Culturally Diverse Women Locked Out of Leadership Roles, Research Says
7 September 2017 at 4:38 pm
Culturally diverse women are not well utilised in the workplace and are locked out of leadership positions, according to new research from the University of Sydney.
The university’s business school worked with Diversity Council Australia (DCA) to talk with more than 230 culturally diverse female leaders or aspiring leaders from Australian-based organisations.
The results were released on Thursday in their new report, Cracking the Glass-Cultural Ceiling: Future Proofing Your Business in the 21st Century.
The report found there were a number of key barriers locking out culturally diverse women in the workplace, which were borne from a combination of gender and cultural biases which extremely disadvantaged these women.
There was also found to be a lack of access to sponsorship, mentoring and networking for diverse women, while talent assessments were inherently perceived as biased towards more masculine western or “Anglo” leadership styles.
Some of the key statistics gathered from the study included:
- 88 per cent of culturally diverse female talent surveyed planned to advance to a very senior role, but only one in 10 strongly agreed that their leadership traits were recognised or that their opinions were valued and respected;
- only 15 per cent of participants strongly agreed that their organisation took advantage of workforce diversity to better service clients or access new markets; and
- 26 per cent agreed that cultural barriers in the workplace had caused them to scale back at work (ie reduce their ambitions, work fewer hours, not work as hard, and/or consider quitting).
Lisa Annese, the CEO of Diversity Council Australia, told Pro Bono News that this discrimination came from people’s natural aversion to difference.
“Not only are these women’s differences magnified by their gender, but also by their cultural background and sometimes even their caring responsibility,” Annese said.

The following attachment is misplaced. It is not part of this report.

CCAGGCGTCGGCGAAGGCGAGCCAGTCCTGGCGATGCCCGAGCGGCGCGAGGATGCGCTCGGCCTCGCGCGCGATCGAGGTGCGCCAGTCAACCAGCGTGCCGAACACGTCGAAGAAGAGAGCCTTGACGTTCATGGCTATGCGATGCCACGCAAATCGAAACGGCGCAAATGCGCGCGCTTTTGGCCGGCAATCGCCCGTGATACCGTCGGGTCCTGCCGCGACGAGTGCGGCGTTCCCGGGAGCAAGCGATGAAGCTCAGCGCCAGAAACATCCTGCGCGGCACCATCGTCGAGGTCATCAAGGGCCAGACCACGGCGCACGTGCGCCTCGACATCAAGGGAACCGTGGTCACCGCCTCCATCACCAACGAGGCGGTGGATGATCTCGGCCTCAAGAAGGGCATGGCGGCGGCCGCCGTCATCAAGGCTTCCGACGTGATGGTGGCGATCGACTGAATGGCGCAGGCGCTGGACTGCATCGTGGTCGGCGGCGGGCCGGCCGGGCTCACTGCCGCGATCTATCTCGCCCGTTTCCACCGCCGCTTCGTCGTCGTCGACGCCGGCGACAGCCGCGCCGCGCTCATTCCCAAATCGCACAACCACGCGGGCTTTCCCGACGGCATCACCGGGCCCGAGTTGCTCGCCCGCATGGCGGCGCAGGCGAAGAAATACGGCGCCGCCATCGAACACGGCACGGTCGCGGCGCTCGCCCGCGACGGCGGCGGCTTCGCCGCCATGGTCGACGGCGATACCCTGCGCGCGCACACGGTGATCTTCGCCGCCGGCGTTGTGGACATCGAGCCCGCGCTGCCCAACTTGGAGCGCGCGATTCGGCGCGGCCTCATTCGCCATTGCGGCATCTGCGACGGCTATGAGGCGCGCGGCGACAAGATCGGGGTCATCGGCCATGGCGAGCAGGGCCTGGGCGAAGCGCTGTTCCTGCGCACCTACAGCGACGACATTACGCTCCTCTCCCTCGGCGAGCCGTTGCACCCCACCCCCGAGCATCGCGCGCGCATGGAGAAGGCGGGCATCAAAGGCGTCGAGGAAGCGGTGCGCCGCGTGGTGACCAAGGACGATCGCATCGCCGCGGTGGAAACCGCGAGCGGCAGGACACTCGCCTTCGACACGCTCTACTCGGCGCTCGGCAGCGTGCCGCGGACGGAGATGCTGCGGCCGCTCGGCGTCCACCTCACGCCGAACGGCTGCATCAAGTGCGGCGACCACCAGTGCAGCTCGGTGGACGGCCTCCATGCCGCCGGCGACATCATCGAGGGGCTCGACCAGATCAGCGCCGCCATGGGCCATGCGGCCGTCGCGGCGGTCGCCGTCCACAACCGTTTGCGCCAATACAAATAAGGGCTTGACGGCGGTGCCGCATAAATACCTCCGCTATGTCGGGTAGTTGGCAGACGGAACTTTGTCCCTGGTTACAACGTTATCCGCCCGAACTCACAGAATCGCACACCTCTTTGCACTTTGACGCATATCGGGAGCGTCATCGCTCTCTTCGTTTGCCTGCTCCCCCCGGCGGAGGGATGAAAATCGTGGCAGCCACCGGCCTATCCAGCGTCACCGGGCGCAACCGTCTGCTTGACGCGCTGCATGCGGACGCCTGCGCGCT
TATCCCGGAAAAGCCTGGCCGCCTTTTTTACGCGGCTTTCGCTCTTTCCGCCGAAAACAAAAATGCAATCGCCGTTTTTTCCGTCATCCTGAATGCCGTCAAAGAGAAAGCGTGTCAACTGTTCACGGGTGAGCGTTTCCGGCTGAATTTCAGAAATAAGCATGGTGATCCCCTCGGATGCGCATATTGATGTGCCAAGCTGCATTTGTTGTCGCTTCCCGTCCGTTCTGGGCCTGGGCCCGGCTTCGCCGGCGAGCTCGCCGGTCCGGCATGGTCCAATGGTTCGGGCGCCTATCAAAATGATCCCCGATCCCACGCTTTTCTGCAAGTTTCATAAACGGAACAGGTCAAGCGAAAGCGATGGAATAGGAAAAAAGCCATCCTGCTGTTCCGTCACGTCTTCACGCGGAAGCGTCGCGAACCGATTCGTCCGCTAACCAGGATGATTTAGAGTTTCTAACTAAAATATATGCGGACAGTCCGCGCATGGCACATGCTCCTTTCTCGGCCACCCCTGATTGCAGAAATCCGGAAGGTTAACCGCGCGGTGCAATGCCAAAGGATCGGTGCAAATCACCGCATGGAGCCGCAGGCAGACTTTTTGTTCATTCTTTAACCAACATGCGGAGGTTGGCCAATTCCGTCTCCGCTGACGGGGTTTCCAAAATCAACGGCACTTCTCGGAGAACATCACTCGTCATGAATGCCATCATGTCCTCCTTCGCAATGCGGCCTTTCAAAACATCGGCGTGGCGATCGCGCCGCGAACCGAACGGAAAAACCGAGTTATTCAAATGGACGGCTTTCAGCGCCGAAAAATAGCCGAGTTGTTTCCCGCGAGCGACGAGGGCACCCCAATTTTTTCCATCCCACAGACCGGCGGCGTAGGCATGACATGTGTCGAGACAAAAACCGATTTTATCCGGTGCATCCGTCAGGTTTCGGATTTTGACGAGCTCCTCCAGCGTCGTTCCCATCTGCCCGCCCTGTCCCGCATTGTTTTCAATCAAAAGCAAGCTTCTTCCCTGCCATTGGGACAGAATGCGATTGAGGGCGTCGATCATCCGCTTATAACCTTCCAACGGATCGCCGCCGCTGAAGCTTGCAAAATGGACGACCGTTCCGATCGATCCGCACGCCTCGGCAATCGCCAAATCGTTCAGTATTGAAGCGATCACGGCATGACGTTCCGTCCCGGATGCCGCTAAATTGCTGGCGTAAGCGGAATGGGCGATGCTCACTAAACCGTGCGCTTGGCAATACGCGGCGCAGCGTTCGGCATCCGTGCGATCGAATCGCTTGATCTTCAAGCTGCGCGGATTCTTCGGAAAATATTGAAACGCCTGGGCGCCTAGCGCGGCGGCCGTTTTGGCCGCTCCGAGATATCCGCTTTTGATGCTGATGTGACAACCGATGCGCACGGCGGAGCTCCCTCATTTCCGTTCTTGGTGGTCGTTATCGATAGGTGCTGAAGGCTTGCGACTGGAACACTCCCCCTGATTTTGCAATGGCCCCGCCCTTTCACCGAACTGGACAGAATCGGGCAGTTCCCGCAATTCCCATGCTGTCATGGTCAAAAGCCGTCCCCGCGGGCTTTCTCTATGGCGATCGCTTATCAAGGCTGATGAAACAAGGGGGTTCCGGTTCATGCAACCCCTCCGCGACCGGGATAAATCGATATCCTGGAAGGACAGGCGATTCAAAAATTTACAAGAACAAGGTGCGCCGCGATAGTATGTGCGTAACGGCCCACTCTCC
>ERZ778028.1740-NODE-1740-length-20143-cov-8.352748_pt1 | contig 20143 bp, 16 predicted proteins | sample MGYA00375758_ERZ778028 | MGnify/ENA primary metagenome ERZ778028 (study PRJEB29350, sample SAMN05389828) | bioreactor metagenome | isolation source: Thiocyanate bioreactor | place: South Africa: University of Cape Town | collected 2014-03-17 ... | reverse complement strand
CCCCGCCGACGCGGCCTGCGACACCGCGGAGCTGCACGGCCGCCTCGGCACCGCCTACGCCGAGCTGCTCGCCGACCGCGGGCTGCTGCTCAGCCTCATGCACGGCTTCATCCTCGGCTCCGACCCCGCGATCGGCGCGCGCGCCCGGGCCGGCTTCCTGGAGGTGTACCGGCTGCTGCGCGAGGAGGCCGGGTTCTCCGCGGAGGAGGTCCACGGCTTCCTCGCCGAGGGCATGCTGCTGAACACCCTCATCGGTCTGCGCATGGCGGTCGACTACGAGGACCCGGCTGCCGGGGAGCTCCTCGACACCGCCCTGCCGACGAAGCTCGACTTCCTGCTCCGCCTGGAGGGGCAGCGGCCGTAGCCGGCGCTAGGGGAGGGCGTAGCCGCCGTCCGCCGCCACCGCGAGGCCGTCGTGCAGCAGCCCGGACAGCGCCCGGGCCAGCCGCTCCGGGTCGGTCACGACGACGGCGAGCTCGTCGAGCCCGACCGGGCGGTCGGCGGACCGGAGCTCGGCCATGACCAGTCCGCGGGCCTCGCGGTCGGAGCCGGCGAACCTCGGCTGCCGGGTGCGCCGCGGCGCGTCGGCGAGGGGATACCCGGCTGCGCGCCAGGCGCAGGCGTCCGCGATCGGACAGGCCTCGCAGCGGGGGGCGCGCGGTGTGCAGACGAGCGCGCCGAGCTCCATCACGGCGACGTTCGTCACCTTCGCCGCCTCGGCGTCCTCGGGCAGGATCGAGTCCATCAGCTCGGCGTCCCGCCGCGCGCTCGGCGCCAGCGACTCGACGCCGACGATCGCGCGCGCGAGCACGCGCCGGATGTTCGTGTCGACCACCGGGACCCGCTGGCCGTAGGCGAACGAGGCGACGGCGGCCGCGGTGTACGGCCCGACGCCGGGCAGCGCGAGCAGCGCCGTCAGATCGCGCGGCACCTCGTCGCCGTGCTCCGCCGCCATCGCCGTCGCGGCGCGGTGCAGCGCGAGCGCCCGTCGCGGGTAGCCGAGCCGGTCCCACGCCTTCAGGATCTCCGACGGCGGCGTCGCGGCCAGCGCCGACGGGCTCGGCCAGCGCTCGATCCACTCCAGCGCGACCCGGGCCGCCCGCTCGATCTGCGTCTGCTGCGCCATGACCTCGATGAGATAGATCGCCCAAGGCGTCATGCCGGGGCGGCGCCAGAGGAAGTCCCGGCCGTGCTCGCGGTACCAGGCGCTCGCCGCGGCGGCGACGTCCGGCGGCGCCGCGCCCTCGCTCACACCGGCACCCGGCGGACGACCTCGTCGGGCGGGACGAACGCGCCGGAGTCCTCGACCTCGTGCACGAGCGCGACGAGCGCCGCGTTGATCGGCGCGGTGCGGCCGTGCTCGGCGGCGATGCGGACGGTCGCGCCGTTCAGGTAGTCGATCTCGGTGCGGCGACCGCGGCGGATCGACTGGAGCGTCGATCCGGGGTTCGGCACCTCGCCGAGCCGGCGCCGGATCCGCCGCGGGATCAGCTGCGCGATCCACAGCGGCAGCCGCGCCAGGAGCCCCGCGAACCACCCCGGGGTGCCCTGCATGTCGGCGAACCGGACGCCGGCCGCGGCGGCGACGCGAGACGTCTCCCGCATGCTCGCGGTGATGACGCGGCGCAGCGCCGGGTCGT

“So being different, they were viewed as a higher risk appointment. People are uncomfortable with difference, whether consciously or unconsciously, and so the bar is set higher for these women and they have to work harder to break down these stereotypes.”
Annese admitted she was shocked at some of the personal stories shared by participants during the research, which highlighted the stark difficulties culturally diverse women faced.
“People from Asian backgrounds said they have been asked ‘why do Asian women have small feet?’ Or asked if they bind their feet. It’s ridiculous,” she said.
“Intrusive questions are sometimes asked about someone’s culture, which you would never ask of someone from an Anglo-Celtic background.
“More often it’s assumptions about people. Women from a non-Anglo-Celtic background are not seen as being leadership material, [it’s assumed] they are not assertive or ambitious, when none of these things are proven to be true.”
The report also outlined the benefits of having culturally diverse female leaders, who currently only make up 2 per cent of ASX directors.
One of the personal anecdotes shared by a research participant, demonstrated that many people were unaware of this lack of diversity.
“I went to a board directors’ function recently and I looked around the audience to see how many non- Anglo faces there were and there were none,” the respondent said.
“The next week I went to a Press Club lunch, a big political event and the only Asian women in the place were me and Penny Wong. I mentioned this to my (Anglo-Celtic) colleague and she just said: ‘Really? I didn’t notice’.”
Annese said organisations in Australia were missing out on talent if they were ignoring culturally diverse women.
“Also, evidence tells us a lack of diversity leads to groupthink. It doesn’t help deliver innovations or creative solutions. We need to focus on diversity, not in a tokenistic way, but in a genuine way,” she said.
“There’s no use hiring people who are diverse, only to make them conform to a narrow view of leadership. You need to allow them to be who they are, to begin to reap the benefits.”
In order to begin breaking down these barriers, Annese said companies needed to implement a number of key changes.
“Firstly, organisations need to stop looking at diversity as a risk, but as an opportunity. Secondly, they need to focus on bias, whether that be explicit bias or with policy and structure,” she said.
“But there’s also implicit bias. When you assume a woman from an Asian cultural background, who may live in a multi-generational family, has caring responsibilities which would prevent her from an off-shore assignment, you are making an assumption based on a stereotype.
“Organisations need to break the current leadership model. That will be a challenge because whenever you change the status-quo, whoever benefits under it realise what oppression feels like, so it has to be carefully managed.”
While Annese said getting more culturally diverse women into leadership positions would be a slow process, she believed this wasn’t “necessarily a bad thing.”
“Even if change is slow, as long as it’s irreversible, I’m comfortable with that,” she said.